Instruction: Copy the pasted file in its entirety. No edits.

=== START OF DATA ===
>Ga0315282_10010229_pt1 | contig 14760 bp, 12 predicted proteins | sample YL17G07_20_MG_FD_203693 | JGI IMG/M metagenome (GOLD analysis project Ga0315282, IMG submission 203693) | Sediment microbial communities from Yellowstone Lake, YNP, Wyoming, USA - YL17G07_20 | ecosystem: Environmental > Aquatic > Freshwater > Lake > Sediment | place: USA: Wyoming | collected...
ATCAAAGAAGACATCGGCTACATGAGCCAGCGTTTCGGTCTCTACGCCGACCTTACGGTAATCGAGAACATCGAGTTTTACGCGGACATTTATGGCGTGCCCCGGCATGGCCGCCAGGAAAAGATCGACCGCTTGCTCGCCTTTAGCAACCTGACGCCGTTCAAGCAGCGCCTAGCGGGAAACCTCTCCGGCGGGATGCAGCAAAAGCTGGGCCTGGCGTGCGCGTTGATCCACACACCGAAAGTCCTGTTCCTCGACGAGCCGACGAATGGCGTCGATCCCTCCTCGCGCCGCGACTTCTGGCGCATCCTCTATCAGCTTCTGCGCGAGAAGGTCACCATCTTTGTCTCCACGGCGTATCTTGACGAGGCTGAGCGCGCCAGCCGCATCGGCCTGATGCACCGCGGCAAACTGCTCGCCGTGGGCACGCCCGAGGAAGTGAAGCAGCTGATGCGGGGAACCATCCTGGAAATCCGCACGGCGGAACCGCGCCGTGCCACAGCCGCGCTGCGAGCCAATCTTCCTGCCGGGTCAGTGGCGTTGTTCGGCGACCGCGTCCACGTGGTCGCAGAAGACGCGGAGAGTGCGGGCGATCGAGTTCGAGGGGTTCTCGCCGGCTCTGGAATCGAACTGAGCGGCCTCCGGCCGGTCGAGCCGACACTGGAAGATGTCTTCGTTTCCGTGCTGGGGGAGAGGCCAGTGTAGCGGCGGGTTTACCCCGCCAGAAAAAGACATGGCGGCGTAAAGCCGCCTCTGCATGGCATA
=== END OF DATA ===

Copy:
>Ga0315282_10010229_pt1 | contig 14760 bp, 12 predicted proteins | sample YL17G07_20_MG_FD_203693 | JGI IMG/M metagenome (GOLD analysis project Ga0315282, IMG submission 203693) | Sediment microbial communities from Yellowstone Lake, YNP, Wyoming, USA - YL17G07_20 | ecosystem: Environmental > Aquatic > Freshwater > Lake > Sediment | place: USA: Wyoming | collected...
ATCAAAGAAGACATCGGCTACATGAGCCAGCGTTTCGGTCTCTACGCCGACCTTACGGTAATCGAGAACATCGAGTTTTACGCGGACATTTATGGCGTGCCCCGGCATGGCCGCCAGGAAAAGATCGACCGCTTGCTCGCCTTTAGCAACCTGACGCCGTTCAAGCAGCGCCTAGCGGGAAACCTCTCCGGCGGGATGCAGCAAAAGCTGGGCCTGGCGTGCGCGTTGATCCACACACCGAAAGTCCTGTTCCTCGACGAGCCGACGAATGGCGTCGATCCCTCCTCGCGCCGCGACTTCTGGCGCATCCTCTATCAGCTTCTGCGCGAGAAGGTCACCATCTTTGTCTCCACGGCGTATCTTGACGAGGCTGAGCGCGCCAGCCGCATCGGCCTGATGCACCGCGGCAAACTGCTCGCCGTGGGCACGCCCGAGGAAGTGAAGCAGCTGATGCGGGGAACCATCCTGGAAATCCGCACGGCGGAACCGCGCCGTGCCACAGCCGCGCTGCGAGCCAATCTTCCTGCCGGGTCAGTGGCGTTGTTCGGCGACCGCGTCCACGTGGTCGCAGAAGACGCGGAGAGTGCGGGCGATCGAGTTCGAGGGGTTCTCGCCGGCTCTGGAATCGAACTGAGCGGCCTCCGGCCGGTCGAGCCGACACTGGAAGATGTCTTCGTTTCCGTGCTGGGGGAGAGGCCAGTGTAGCGGCGGGTTTACCCCGCCAGAAAAAGACATGGCGGCGTAAAGCCGCCTCTGCATGGCATA